Best Picture of 2012: Argo



Violence, generally speaking, is the easiest method of dealing with a problem. Humanity has developed an unimaginable number of ways to end lives and thus end various problems associated with those lives. The obvious dilemma with fixing problems with violence stems from that pesky thing known, almost universally, as a conscience. To end a problem quickly using a method of death runs a very high risk of incurring collateral damage; innocent people getting killed along with a primary target. Taking in these, very rudimentary, ethics based observations, we can see how solving difficult situations non-violently can be grounds for some of the greatest puzzles that mankind can face. In the 2012 Academy Award winning best picture Argo, we get a dramatized glimpse into one of the most daring and harebrained rescue schemes ever to grace the big screen or the history books; in essence, an incredibly intriguing and suspenseful movie that deals with a hostile situations in a creative and non-violent way.

Argo takes place within the scope of the Iranian hostage crisis that began in 1979 and lasted an astonishing 444 days. A militant mob attacked the American embassy in Iran and held those inside hostage. There were, however, six Americans that managed to escape before the embassy fell. Ben Affleck stars, co-produces and directs this film. He plays the pivotal roll of Tony Mendez, the CIA operative responsible for coming up with the escape plan that the movie centers around. This plan requires the CIA to enlist the help of Hollywood makeup artist John Chambers (played by the always entertaining John Goodman) in helping them create a fictitious movie studio, produce a fake movie, and create false identities for the six stranded Americans. Loosely, the plan is to create six false Canadian identities with strong enough backgrounds to hold up under questioning. Mendez is supposed to fly in to Iran and teach these six people their new identities front to back, and then fly them out of under the guise of being a Canadian film crew scouting exotic locations. A peaceful solution to a violent puzzle.

The movie attempts to describe a historical event that only became declassified in the late 90s. As a film it succeeds in every aspect that it attempts to tackle; the drama in it is incredibly suspenseful, all the character share a strong chemistry, particularly John Goodman and Alan Arkin (Arkin plays Lester Siegel), the costumes and sets are believable and there is never a slow moment. In reality the only thing the movie really faltered on was the historical accuracy of it. While we may never know exactly what happened to the last detail, certain critics complained that Affleck knowingly downsized the involvement of the Canadian government in this film, while at the same time presenting on screen danger that really wasn’t there. These criticisms are shrugged off and chalked up to creative license.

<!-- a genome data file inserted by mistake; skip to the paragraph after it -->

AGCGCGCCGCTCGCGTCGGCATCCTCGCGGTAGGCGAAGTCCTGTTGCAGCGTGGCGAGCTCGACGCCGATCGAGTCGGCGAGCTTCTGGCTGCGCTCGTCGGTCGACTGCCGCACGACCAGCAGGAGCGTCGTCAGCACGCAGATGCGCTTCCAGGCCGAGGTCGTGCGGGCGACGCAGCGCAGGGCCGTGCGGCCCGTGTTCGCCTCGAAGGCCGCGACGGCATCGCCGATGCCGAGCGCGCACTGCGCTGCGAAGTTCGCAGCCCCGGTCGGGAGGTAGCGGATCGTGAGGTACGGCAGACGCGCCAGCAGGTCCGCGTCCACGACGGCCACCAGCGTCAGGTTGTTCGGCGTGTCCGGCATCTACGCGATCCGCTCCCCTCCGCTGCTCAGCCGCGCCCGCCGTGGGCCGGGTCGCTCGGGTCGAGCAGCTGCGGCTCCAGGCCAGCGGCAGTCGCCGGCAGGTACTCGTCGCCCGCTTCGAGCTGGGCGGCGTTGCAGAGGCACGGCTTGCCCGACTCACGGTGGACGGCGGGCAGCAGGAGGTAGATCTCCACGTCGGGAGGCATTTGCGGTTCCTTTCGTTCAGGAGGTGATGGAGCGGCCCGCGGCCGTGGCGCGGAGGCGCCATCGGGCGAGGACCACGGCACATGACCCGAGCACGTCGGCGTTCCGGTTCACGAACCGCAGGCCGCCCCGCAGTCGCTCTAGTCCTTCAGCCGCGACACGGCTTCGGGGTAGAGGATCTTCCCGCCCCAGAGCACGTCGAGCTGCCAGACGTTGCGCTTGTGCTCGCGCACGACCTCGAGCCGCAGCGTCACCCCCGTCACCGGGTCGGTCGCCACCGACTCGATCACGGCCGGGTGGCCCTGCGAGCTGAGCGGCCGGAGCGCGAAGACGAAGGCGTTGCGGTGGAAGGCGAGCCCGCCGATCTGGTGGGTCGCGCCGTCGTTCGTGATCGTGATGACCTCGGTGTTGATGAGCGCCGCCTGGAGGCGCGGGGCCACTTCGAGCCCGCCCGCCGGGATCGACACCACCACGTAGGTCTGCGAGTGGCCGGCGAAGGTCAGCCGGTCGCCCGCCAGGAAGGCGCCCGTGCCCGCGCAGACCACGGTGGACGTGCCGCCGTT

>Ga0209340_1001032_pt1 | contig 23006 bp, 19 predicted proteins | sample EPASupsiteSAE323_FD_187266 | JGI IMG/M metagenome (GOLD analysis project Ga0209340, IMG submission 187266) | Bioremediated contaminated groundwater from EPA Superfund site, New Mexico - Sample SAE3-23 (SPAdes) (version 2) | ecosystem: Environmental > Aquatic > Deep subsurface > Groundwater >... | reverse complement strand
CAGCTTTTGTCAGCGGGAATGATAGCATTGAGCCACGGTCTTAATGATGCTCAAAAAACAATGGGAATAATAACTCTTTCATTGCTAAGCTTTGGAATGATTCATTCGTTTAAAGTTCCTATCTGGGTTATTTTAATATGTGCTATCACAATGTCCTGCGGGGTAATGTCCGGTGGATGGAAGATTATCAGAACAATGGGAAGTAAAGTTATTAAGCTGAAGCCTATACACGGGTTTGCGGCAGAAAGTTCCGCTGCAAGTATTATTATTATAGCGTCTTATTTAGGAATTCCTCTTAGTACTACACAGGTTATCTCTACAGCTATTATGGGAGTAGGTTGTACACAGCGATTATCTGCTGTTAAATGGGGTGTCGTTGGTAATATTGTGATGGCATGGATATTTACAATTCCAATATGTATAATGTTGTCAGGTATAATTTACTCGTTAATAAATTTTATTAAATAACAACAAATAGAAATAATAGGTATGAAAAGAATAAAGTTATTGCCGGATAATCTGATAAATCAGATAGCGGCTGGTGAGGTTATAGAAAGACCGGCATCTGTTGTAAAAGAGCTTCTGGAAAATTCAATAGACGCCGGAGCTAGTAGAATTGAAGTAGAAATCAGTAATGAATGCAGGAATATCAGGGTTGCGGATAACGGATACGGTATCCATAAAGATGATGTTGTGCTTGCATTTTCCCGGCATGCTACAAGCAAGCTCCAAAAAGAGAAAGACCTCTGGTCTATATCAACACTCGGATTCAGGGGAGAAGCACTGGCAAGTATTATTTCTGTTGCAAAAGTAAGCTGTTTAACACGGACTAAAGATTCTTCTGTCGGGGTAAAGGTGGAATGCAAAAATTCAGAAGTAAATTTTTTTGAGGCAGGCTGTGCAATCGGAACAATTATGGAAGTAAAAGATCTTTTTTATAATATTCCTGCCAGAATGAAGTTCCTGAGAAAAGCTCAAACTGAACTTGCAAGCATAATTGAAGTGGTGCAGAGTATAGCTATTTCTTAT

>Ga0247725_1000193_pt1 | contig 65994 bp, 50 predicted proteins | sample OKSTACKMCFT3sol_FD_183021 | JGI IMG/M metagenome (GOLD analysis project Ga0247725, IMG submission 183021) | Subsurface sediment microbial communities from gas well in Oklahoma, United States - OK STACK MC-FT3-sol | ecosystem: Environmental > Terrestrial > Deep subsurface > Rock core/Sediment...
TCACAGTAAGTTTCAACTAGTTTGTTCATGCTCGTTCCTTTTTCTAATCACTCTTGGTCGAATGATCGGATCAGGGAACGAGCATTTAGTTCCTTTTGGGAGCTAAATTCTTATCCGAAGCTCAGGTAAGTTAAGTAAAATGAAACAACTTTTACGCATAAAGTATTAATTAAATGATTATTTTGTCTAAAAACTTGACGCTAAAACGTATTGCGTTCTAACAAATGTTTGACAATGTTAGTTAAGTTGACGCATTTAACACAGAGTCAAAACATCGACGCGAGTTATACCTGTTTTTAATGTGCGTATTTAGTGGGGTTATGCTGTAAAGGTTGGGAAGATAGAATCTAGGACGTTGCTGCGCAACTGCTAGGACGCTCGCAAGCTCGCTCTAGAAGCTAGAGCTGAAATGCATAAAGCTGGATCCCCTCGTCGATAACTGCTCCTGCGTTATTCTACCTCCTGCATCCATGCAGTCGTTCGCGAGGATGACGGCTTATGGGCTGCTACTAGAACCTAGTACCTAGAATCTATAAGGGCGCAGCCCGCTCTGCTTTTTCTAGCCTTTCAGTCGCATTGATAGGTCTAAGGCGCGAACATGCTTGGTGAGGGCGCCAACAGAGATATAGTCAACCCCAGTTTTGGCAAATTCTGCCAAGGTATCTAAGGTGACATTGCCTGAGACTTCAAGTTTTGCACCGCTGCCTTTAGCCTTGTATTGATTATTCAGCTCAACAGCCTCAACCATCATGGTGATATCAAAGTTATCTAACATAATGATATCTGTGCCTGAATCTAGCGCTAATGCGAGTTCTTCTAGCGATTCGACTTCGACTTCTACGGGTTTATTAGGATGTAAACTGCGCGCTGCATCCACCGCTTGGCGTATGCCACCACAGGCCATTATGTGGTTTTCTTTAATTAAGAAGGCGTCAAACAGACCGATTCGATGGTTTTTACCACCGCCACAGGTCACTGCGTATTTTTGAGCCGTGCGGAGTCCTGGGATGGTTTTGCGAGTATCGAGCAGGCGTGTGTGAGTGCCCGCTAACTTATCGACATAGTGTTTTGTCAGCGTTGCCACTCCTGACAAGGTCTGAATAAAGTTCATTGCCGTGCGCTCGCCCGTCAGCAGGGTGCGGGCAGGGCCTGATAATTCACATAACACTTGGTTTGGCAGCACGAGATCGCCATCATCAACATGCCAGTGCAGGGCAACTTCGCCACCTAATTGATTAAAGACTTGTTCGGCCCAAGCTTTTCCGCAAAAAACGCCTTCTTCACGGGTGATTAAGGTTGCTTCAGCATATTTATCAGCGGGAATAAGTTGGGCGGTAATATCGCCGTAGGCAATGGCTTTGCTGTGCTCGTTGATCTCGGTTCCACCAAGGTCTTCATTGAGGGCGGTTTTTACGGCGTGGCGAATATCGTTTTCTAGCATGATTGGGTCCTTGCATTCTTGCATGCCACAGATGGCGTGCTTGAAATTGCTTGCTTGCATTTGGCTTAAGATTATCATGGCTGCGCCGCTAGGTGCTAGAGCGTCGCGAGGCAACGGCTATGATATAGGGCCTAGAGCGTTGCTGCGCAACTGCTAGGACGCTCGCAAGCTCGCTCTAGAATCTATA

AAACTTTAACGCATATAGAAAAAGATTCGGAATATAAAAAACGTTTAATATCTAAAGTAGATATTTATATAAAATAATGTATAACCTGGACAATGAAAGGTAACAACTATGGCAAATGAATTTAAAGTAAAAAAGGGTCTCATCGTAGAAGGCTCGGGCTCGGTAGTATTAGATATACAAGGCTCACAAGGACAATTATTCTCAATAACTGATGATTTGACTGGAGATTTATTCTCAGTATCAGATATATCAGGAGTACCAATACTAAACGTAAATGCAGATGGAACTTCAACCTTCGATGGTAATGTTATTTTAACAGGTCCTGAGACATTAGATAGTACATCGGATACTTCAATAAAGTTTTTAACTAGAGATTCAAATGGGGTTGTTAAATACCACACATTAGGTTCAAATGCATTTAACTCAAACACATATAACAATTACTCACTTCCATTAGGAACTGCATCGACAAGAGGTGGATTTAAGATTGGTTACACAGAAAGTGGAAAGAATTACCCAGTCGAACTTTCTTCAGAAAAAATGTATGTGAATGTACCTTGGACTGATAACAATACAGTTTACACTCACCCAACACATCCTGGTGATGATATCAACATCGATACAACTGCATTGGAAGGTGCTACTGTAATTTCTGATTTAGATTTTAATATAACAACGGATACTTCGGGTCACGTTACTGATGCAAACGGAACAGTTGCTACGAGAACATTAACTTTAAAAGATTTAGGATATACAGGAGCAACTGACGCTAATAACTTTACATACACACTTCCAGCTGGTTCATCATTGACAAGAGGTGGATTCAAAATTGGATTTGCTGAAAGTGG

To quickly mention the chemistry between the actors as I did in the last paragraph and just leave it would not be doing this movie any justice. The fact that Alan Arkin was the only nomination this movie garnered for an actor or actress was shocking. Every character in this film not only looked and played their part exceptionally well, but they interacted with each other in a fluid manner that, when combined with the narrative and seamless editing, made it far too easy to lose yourself in the story.

Argo won two other Oscars Sunday night. Winning the award for best adapted screen play as well as best video editing; it became the first movie since 1989 to win best picture and not be nominated for best director. While the omission is certainly glaring, we can instead focus for a moment on it’s award winning editing.  Making use of actual archival footage and matching the sets to an astonishing degree lends to the authentic feel of the film. As I stated before, the historical inaccuracies of the film are not few, but unless you’re very familiar with the history surrounding the situation, you would be hard pressed to see them. Switching between the CIA head quarters to the Canadian Prime Minster’s house in Iran to various Hollywood sets is fluent and natural. The chase scenes and the cinematic potency of the film heightens the suspense and drama to an almost uncomfortable level in which one can hardly wait to see what happens next. A feat that certainly requires an excellent grasp on the art of film editing.